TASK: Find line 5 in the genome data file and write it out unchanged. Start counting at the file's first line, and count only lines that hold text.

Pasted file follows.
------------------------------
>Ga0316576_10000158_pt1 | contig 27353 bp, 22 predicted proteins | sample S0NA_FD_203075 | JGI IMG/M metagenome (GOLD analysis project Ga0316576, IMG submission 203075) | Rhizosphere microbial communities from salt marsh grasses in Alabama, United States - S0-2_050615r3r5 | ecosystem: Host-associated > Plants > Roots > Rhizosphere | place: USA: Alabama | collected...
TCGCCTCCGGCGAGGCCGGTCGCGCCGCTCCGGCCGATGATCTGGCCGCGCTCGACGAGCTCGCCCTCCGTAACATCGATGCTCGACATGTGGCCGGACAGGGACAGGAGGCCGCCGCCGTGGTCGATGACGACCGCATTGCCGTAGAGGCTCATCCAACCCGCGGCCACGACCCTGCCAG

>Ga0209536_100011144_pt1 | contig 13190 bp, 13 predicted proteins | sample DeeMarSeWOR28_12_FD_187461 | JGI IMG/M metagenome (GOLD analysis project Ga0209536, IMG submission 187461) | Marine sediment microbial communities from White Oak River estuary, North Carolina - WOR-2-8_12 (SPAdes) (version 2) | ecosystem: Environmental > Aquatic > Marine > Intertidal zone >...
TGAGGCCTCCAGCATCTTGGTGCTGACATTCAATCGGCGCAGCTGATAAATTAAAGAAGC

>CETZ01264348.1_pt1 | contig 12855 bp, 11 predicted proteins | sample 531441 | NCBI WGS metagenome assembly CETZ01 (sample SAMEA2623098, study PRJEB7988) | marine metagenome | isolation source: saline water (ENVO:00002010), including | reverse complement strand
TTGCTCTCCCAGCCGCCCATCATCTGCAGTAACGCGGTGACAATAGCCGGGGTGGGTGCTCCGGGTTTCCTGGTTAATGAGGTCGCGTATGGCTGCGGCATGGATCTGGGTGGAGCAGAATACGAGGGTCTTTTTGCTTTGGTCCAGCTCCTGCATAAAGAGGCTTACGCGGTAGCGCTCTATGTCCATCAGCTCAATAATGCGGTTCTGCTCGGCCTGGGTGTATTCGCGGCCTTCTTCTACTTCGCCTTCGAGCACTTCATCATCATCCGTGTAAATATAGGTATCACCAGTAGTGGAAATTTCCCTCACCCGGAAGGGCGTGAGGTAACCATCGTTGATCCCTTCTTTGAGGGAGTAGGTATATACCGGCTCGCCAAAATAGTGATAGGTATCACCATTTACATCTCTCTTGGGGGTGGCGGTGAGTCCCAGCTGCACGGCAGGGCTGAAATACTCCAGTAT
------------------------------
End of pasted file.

>CETZ01264348.1_pt1 | contig 12855 bp, 11 predicted proteins | sample 531441 | NCBI WGS metagenome assembly CETZ01 (sample SAMEA2623098, study PRJEB7988) | marine metagenome | isolation source: saline water (ENVO:00002010), including | reverse complement strand